KRVN 880 Rural Radio Quotes: “A Nebraska panel has approved an alternative Keystone XL route, removing the last regulatory hurdle to the proposed pipeline project. The Nebraska Public Service Commission’s ruling is on the Nebraska route TransCanada has proposed to complete the $8 billion, 1,179-mile pipeline to deliver oil from Alberta, Canada, to Texas Gulf Coast refineries.
The proposed Keystone XL route would cross parts of Montana, South Dakota and most of Nebraska to Steele City, Nebraska. The project was rejected by President Barack Obama in 2015, citing concerns about carbon pollution. President Donald Trump revived it in March, approving a permit. The project has faced a barrage of criticism from environmental activists and some landowners for nearly a decade.”
The Grand Island Independent Quotes: “A state commission on Monday approved a route for the Keystone XL pipeline across Nebraska, but it was not the route preferred by developer TransCanada. In a 3-2 vote, the Nebraska Public Service Commission OK’d the so-called “mainline alternative route” for the controversial 36-inch crude oil pipeline. The path takes a 63-mile detour from the so-called “preferred route” proposed by TransCanada and would parallel, for about 100 miles, the existing Keystone pipeline that the firm built in 2010.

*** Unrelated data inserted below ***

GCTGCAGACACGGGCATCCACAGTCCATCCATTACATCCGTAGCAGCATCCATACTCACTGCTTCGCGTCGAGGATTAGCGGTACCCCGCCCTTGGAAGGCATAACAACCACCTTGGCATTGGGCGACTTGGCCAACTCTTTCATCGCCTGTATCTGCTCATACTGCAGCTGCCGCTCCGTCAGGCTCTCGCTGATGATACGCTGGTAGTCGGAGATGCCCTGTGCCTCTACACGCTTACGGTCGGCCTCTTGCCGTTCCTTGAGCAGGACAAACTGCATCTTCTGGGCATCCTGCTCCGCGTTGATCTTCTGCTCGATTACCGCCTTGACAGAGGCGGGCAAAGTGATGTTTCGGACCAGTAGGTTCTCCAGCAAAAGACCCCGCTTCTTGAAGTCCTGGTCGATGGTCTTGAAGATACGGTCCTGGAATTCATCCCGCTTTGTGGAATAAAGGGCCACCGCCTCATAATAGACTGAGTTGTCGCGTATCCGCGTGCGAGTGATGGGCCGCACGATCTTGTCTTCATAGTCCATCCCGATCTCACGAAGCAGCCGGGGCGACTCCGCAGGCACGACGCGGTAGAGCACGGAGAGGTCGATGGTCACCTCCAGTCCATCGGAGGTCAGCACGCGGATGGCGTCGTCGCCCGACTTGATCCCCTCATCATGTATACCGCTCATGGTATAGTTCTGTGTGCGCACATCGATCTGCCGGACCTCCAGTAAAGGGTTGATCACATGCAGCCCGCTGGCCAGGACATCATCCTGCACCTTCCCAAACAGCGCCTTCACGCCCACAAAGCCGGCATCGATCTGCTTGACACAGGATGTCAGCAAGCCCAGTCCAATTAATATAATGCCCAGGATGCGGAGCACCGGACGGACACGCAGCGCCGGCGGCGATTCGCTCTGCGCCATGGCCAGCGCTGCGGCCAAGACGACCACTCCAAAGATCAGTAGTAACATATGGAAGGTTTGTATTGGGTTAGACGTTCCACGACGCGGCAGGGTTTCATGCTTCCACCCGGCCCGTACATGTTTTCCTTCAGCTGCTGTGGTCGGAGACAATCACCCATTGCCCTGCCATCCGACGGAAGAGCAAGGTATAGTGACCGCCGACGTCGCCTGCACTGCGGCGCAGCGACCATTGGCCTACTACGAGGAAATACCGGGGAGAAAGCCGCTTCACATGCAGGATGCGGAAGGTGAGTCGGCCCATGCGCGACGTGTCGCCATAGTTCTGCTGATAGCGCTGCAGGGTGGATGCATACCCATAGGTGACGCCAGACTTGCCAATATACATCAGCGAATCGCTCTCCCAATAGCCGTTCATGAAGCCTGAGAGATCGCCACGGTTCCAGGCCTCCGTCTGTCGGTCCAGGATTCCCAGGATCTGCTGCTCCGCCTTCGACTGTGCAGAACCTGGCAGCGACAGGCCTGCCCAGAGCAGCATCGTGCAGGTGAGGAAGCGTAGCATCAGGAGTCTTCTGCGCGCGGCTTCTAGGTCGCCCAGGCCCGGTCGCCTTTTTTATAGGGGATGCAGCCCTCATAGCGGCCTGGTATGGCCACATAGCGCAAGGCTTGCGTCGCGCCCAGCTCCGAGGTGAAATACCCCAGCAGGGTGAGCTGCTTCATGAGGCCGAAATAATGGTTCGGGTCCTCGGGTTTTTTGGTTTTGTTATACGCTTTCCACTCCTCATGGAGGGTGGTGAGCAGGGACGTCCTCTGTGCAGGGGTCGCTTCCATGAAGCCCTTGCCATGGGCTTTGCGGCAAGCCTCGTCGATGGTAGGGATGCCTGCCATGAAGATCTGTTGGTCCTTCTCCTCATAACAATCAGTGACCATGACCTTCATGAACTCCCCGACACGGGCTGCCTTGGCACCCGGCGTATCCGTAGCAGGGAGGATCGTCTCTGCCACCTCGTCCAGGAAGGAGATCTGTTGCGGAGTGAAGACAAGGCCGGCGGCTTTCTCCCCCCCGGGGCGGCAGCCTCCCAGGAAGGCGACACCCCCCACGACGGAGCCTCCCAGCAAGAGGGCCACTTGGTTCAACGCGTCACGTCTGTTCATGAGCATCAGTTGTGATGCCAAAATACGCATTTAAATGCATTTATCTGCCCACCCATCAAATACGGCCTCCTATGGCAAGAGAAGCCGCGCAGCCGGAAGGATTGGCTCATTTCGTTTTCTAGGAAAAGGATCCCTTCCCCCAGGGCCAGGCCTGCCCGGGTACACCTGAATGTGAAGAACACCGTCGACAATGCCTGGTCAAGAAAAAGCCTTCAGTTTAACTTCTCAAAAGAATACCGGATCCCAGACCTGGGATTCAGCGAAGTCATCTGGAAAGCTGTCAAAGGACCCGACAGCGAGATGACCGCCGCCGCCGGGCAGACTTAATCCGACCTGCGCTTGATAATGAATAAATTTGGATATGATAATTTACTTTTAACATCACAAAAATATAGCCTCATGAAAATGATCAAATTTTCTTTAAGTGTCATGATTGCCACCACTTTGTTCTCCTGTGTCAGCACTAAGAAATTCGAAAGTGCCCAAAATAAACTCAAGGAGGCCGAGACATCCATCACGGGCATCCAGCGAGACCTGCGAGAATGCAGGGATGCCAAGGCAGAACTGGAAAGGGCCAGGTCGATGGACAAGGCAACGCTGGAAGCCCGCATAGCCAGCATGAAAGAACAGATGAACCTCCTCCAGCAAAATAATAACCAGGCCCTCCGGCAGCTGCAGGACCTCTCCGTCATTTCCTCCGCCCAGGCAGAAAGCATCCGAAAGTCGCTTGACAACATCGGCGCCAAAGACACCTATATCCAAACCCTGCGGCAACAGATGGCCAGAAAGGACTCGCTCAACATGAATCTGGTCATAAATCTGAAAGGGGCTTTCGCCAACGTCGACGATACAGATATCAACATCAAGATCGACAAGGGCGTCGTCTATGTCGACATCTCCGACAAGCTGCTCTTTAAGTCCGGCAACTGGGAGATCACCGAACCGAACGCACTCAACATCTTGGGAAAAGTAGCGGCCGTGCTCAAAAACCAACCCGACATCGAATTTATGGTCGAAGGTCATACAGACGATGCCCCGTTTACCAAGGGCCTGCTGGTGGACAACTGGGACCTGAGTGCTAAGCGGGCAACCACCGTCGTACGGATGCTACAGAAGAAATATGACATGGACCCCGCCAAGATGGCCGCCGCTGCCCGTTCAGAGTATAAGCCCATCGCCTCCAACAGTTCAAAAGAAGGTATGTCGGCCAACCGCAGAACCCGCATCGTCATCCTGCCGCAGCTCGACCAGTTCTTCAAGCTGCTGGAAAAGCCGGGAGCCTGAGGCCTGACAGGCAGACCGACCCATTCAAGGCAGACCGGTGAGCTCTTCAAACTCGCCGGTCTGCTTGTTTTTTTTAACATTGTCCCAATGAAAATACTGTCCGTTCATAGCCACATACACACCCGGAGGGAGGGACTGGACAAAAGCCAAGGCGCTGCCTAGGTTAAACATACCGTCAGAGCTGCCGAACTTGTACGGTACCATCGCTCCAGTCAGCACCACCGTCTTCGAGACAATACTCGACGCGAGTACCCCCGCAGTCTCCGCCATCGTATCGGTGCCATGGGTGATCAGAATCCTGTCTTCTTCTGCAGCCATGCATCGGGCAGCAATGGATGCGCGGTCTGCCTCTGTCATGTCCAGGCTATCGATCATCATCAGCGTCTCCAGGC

The decision, while giving the Canadian firm a route across Nebraska, raises many questions. The detour will likely cost more money and require new right-of-way contracts to be signed with at least 40 landowners, some of whom may not have realized their land was on a pipeline route. “This creates unnecessary uncertainty. Too bad,” said State Sen. Jim Smith of Papillion, a longtime backer of the pipeline, in a tweet just after the vote was taken. TransCanada took more than three hours before responding to the agency’s vote, and said the firm was evaluating it.”
The Columbus Telegram Quotes: “Nebraska regulators approved TransCanada’s controversial Keystone XL pipeline, but not its “preferred” route through this state — raising questions about whether the company will continue to pursue the project. Monday’s split decision by the Nebraska Public Service Commission, which came on a 3-2 vote, adds another twist to a debate that has made headlines for nearly a decade.
The commission — instead of signing off on TransCanada’s 275-mile preferred route, which was the main focus of a court-style hearing in August — opted for a second, slightly longer route known as the “mainline alternative.” That route cuts farther east, then runs parallel with the existing Keystone pipeline for about 95 miles, taking it through far northeast Platte County, Colfax County and Butler County.”